Rich Cook’s Tuscan Tips

We wanted to give you an expert’s look at the best sites Tuscany had to offer, so we spoke to Rich Cook of Wine Review Online, a self confessed lover of the area and wine aficionado to share some of his top tips straight from Tuscany!

“Tuscany is home to some of the great wines of the world. Its signature grape, Sangiovese, and its landscape are perfectly suited for each other. Each region within the province has something different to offer, and each region focuses a large portion of its production on what works well at the local table. Let’s take a look at some of the highlights of the area, along with some tips for your visit.

Florence is near the center of it all, and makes a great place for a home base to day trip from. In the city don’t miss the Duomo, Michelangelo’s David, the Uffizi gallery, and make sure you get up above the city and drink in the view.

Above Firenze


Chianti is arguably Italy’s most famous wine region. It has the Denominazione di Origine Controllata e Garantita (or DOCG) which is the mark of highest quality. In Chianti, Sangiovese is king. Wines bearing the Chianti DOCG band must contain at least 75% Sangiovese, and can contain other grapes that grow in the region – mostly Caniolo and the white grapes Malvasia Bianco and Trebbiano.

Almost every winery in Tuscany produces a Chianti, though the blends may vary. In Chianti Classico, a sub-region of Chianti, only red grapes may be used. It’s useful to know a couple of extra label designations: Superiore means that the wine has a little more aging and a touch more alcohol than the regular bottling, and Riserva means that the wine has been aged an additional year.

Beyond the DOCG designation, many wineries produce wines labeled Toscana Indicazione Geografica Tipica (or IGT), meaning wines that are grown and produced in the region that don’t fit the requirements of the DOCG laws. This doesn’t mean that these wines are of inferior quality. Some of Italy’s most famous and well respected wines carry this designation, like Antinori’s Tignanello and Tenuta San Guido Sassicaia “Super-Tuscans.”

Where to visit for an authentic Chianti experience?

Isole e Olena

They make fine Chianti Classico, an excellent Toscana IGT called Cepparello, and their Vin Santo is one of Italy’s best dessert wines.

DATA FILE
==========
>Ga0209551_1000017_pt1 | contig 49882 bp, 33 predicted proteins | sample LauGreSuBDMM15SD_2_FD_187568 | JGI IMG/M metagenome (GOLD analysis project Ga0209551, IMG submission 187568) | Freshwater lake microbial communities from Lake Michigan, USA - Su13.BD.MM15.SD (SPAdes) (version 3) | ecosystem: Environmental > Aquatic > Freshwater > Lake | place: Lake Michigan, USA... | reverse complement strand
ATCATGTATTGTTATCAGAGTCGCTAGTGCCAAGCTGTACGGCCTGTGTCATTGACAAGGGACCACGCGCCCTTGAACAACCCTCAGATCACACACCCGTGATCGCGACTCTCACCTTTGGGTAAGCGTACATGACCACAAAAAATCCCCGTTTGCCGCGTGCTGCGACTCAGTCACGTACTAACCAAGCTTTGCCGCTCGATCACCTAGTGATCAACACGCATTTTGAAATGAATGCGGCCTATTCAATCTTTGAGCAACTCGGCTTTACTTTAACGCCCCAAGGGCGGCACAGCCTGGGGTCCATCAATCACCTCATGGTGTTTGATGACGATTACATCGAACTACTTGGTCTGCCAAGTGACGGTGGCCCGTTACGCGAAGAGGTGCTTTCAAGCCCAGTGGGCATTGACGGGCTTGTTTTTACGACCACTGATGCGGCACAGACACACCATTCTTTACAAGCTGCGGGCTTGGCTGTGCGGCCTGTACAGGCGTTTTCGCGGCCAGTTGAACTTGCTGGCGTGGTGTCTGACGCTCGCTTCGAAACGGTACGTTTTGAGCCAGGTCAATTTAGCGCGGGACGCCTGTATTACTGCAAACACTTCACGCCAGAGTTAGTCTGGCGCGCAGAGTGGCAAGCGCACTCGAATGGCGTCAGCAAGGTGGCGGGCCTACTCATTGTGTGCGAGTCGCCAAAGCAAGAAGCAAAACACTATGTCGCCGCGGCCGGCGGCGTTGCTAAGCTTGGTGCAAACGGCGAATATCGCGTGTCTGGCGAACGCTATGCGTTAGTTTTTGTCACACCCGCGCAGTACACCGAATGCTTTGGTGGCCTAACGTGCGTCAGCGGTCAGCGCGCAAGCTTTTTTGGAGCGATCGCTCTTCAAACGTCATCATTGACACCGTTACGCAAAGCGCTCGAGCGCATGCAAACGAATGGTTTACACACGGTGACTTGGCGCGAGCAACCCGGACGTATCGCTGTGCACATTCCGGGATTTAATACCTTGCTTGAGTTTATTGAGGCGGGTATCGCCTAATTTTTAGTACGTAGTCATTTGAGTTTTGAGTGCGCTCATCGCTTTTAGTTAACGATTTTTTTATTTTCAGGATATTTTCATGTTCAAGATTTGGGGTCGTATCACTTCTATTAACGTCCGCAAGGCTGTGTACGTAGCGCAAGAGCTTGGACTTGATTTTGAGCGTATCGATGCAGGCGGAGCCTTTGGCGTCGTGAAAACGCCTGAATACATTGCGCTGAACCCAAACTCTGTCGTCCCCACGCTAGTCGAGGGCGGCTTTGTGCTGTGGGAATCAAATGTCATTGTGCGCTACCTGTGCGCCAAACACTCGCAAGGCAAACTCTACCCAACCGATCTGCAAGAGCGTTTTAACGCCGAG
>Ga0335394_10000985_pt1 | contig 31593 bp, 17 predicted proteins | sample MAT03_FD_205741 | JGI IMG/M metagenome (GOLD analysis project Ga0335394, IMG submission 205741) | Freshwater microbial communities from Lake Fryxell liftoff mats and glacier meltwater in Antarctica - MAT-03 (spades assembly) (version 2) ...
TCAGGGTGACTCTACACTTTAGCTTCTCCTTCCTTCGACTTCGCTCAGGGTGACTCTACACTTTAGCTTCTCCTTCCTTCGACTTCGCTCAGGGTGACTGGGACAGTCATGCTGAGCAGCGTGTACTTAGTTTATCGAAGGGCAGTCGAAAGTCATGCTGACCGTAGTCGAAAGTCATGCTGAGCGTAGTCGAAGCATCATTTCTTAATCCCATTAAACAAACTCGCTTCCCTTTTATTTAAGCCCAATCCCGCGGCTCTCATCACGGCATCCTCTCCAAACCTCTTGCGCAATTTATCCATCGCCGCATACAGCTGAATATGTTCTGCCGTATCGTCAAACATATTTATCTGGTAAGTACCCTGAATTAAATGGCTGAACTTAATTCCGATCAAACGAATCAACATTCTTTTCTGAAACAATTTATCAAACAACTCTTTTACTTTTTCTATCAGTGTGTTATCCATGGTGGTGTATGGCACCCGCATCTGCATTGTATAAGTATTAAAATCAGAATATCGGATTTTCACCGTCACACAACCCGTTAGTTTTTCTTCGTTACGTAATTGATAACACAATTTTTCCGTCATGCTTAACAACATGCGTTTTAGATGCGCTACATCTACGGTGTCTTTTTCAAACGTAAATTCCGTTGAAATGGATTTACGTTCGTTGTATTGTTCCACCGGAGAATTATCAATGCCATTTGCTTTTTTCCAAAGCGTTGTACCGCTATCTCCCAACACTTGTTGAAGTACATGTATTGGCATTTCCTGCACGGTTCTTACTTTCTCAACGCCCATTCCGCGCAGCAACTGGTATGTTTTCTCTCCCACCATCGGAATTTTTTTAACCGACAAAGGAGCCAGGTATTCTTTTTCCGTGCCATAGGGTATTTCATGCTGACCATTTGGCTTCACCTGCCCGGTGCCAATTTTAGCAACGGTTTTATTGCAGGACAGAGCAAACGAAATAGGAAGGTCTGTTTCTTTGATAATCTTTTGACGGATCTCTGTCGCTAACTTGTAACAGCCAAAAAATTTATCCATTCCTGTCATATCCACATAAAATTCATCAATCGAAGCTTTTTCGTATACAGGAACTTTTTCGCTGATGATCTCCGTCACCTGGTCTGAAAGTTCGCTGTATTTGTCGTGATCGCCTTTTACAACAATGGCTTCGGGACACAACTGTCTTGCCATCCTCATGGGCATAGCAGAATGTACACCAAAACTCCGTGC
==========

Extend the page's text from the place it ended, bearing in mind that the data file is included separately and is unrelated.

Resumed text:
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The barrel ropm at Isole e Olena

Castello Di Fonterutoli

One of the best Chianti Classico wines made, and some excellent super Tuscan blends including Siepi.

Fattoria di Nittardi

If you’re a fan of fine art, fine wine and grappa (Italy’s liquor distilled from spent grape skins) be sure to add Fattoria di Nittardi to your itinerary. Their artist series Chianti Classico is fabulous, as is their Nectar Dei Maremma Toscana IGT. Their barrel aged grappa is the best I’ve ever tasted.

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The view at Fattoria di Nittardi


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Castello Banfi

This district in southern Tuscany has a fantastic lineup of wines that are relative bargains in the region, ranging from its Centine Rosso at around 8 euro to its flagship Brunello Di Montalcino, Poggio all’Oro Riserva at about 60 euro. It also has a beautiful glass museum that shows the history of the wine glass, including a vessel designed by Picasso.

Other Highlights

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Enoteca la Vena di Vino, Volterra

The hilltop town of Volterra has a great wine bar called Enoteca la Vena di Vino – ask to see the dungeon if it’s not too busy.

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Enoteca Italiana

The Enoteca Italiana in Siena is another great stop – it displays bottles from every region in Italy and has a wealth of wine information.

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Finally, no visit to Tuscany is complete without a trip to the farmer’s market. The market moves from town to town six days a week, and it’s the best way to really experience the local life. Stop in, observe how the locals do it, and jump right in. Then take the spoils back to your place and cook up an authentic Italian feast. Wine always tastes its best when it’s consumed close to its home with foods that grow right alongside.

For any of these visits, an important tip is to be sure to call ahead and arrange an appointment, and plan to stay for a couple of hours. Very few wineries have tasting rooms with regular hours, and they like to have a chance to properly prepare for your visit.”

If you have specific questions about the wines of Tuscany or other places to visit in the area,be sure to contact me at


Rich Cook has been writing about wine since 2008. He contributes wine reviews to along with a host of respected wine writers. He directs two major wine competitions in California, and travels the world in search of great wines.

All photos ©Rich Cook

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